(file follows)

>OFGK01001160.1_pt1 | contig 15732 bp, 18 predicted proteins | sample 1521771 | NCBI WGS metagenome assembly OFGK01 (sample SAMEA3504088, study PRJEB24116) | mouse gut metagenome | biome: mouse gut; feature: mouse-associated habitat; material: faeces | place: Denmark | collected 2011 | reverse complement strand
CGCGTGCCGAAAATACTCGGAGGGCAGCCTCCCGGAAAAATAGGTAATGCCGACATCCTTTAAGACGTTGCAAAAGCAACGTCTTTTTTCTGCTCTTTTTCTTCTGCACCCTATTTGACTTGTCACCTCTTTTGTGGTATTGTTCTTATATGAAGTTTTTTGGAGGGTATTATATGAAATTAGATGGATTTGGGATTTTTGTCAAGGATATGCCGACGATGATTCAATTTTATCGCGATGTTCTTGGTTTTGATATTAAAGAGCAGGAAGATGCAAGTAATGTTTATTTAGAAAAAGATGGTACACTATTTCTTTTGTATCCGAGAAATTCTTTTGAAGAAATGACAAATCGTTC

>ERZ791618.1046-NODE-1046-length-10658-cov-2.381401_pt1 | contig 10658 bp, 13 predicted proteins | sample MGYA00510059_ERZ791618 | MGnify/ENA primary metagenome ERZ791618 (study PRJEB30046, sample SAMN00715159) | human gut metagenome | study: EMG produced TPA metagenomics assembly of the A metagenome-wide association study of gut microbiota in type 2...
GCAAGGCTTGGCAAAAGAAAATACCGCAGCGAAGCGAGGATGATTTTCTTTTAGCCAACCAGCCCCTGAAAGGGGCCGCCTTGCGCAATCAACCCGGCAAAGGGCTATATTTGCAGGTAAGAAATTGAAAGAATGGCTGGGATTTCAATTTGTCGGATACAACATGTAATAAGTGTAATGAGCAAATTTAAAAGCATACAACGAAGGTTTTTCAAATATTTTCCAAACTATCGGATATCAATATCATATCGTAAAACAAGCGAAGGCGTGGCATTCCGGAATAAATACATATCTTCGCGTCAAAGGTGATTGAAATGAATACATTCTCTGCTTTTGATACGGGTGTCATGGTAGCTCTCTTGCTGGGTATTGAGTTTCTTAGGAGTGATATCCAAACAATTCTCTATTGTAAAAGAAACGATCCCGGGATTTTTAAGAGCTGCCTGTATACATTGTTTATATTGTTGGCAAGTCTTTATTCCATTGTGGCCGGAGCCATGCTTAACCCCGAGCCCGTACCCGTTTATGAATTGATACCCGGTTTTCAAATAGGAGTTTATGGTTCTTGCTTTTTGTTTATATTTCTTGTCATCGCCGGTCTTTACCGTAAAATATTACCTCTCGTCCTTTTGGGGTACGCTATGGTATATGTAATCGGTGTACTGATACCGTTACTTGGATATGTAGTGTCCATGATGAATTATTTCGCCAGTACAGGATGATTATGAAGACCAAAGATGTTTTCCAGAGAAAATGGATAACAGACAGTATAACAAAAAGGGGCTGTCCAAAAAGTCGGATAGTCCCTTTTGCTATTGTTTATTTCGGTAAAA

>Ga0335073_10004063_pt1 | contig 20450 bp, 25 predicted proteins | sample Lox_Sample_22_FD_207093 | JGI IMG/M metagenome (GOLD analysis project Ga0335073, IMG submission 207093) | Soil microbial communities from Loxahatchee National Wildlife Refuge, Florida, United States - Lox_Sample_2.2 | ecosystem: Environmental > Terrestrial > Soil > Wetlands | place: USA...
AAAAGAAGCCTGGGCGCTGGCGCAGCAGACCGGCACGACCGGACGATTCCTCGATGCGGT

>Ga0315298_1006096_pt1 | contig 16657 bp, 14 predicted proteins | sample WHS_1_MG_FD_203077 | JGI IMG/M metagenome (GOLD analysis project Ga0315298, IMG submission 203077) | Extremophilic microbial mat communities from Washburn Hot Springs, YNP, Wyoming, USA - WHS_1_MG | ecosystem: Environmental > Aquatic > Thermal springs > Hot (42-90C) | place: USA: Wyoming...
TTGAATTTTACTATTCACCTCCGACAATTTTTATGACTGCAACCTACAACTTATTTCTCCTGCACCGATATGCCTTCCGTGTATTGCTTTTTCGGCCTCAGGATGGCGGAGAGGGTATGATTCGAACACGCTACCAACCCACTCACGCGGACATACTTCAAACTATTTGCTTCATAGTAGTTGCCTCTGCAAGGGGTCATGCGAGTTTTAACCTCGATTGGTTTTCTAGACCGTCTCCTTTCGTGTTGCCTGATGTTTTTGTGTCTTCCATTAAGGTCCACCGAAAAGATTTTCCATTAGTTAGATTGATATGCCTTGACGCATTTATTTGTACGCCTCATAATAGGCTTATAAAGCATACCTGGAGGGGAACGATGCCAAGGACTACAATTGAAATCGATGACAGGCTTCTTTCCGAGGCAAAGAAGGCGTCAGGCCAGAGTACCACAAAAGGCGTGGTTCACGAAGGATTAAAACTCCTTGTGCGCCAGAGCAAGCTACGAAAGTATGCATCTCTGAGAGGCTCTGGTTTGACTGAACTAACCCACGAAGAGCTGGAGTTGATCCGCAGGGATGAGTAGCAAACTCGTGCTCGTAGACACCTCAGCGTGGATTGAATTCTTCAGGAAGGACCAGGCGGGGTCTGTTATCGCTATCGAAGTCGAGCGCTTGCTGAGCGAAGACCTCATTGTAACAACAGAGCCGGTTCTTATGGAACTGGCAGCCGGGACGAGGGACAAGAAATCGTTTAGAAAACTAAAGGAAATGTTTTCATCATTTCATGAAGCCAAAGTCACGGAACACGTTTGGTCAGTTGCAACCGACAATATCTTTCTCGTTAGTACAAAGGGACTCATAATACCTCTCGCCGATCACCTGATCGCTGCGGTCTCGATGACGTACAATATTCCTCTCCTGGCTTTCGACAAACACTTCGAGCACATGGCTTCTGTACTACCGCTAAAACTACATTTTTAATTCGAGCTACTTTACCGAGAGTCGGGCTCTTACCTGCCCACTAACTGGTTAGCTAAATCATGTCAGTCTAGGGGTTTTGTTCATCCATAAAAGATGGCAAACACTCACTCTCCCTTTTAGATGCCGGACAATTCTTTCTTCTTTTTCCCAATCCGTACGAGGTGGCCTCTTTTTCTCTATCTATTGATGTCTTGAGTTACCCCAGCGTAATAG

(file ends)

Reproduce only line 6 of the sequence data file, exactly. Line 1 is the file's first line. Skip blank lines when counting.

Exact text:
AAAAGAAGCCTGGGCGCTGGCGCAGCAGACCGGCACGACCGGACGATTCCTCGATGCGGT